UCA News


No end in sight to Kashmir bloodshed

Critics accuse the BJP government of exploiting the conflict with Islamic militants to win Hindu-majority votes

Umar Manzoor Shah, Srinagar

Umar Manzoor Shah, Srinagar

Published: December 21, 2018 03:04 AM GMT

Updated: December 21, 2018 03:20 AM GMT

No end in sight to Kashmir bloodshed

Security personnel pay tribute to soldier Sowar Kishan Singh, who was killed in a gunfight with militants in Sirnoo village in Jammu and Kashmir's Pulwama district on Dec 15. (Photo by IANS)

Armed conflict in India's northern Jammu and Kashmir state continues to claim hundreds of lives as the military attempts to crush Islamist secessionist militants.

The conflict between insurgents and the army has resulted in more than 400 deaths so far this year, according to government records.

Those killed in the Muslim-dominated region bordering Pakistan include 100 civilians, 82 army personnel and 240 militants.

Of the militants killed this year, 166 were killed after June 19, when the state came directly under the control of the federal government run by the pro-Hindu Bharatiya Janata Party (BJP).

The government claims that this year it has killed a record number of militants in line with its policy of toughening its response to the insurgency.

The army in 2016 launched 'Operation all-out' in Kashmir to flush out militants. The region witnessed six months' of violent protests after the army shot dead militant leader Burhan Wani on July 8, 2016.

In 2016, 15 civilians, 82 security people and 150 militants were killed. In the following year, 213 militants were killed. 

The administration, according to media reports, has vowed to continue the operation until "complete peace" is established in Jammu and Kashmir.

Records show killings also increased the last time a BJP-led coalition government was in power in New Delh, under Atal Bihari Vajpayee, who served as prime minister between 1998 and 2004.

During the five years to 2003, 7,820 militants were killed. In the same period, 2,055 security personnel and 4,519 civilians were died.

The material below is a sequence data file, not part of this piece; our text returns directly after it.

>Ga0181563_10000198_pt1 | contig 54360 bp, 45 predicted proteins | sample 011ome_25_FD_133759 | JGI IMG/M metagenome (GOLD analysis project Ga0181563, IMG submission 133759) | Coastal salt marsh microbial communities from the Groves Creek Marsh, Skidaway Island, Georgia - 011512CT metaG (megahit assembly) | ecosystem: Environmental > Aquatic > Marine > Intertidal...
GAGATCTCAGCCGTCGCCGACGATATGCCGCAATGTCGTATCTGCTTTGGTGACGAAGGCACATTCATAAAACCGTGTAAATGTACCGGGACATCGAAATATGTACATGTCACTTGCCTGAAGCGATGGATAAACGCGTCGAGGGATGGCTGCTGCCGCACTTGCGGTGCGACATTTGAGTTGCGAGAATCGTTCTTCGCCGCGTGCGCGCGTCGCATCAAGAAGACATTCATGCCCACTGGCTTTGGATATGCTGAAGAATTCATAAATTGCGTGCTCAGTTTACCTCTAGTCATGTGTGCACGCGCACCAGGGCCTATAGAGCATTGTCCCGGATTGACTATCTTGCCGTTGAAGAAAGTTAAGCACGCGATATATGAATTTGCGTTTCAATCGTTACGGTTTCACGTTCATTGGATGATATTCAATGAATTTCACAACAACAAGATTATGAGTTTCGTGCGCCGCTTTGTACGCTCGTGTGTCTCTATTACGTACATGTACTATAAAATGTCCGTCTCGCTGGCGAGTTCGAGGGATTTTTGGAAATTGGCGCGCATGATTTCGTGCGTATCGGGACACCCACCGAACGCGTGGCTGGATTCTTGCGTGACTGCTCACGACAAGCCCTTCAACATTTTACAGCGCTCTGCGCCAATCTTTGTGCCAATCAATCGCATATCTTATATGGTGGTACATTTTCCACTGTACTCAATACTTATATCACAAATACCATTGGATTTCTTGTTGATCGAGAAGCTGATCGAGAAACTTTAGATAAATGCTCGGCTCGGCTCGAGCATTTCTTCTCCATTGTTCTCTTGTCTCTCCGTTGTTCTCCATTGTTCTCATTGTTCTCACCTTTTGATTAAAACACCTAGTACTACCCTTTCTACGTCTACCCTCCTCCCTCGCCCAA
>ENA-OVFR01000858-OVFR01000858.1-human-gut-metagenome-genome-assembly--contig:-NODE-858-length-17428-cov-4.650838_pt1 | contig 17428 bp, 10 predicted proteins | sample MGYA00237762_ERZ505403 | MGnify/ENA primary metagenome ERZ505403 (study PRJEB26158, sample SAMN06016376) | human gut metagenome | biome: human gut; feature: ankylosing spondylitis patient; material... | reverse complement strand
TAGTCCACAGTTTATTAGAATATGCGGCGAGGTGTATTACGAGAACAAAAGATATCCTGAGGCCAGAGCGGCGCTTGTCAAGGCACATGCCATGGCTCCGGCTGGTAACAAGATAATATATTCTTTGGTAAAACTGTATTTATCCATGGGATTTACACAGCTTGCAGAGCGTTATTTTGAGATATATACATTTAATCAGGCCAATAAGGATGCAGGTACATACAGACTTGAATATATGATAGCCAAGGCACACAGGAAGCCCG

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Kashmiri villagers watch during a funeral procession in Hajin, north of Srinagar on Dec. 10. Thousands of villagers joined the funeral of two rebels killed along with another rebel, in a gunfight with Indian troops outside the city of Srinagar. (Photo by Tauseef Mustafa/AFP)


On Dec. 15 this year, seven civilians were killed by security forces in south Kashmir's Pulwama when they tried to march towards the encounter site where the army gunned down three militants.

The state's former chief minister, Mehbooba Mufti, said political parties such as the BJP, used violence in Kashmir to gain votes during elections as "Muslim bashing" could placate the Hindu majority in India.

"Kashmir and India aren't an issue in Pakistan during the elections," said Mufti on Dec. 14.

"In India, unfortunately, politics is such that the tougher your stance towards Pakistan and Kashmir, the more votes you are expected to get," he said. 

"That is the problem." 

The separatists, who advocate Kashmir's merger with Pakistan or outright independence, maintain that the Muslim majority region should have joined Pakistan when then British India was partitioned in 1947.

India claims Pakistan supports terrorism in Kashmir in a bid to take it over, but Pakistan has constistently denied the charge as being politically motivated.  

Both countries partially control the region after more than 70 years of the dispute leading to three major wars and myriad skirmishes. 

India's effort to militarily address the issue would not work as most people in the region wanted freedom from India, said 89-year-old separatist leader Syed Ali Geelani.

"The army try to test their muscles and arsenal on peaceful protestors who are just demanding their basic and fundamental right to self-determination promised by their own leaders," Geelani told ucanews.com.

He spearheaded 2016 agitation to pressure the United Nations to help resolve the issue by conducting a plebiscite.

Calls for dialogue have come from a range of community groups, not least Christian churches.

However, pre-conditions set by both nations have stymied efforts to convene bilateral talks.

The Indian-administered part of Kashmir has experienced increased violence since 1989 when militants stepped up armed resistance.

Rights groups estimate that 100,000 people have since been killed, but Indian official records put the number at closer to 47,000.

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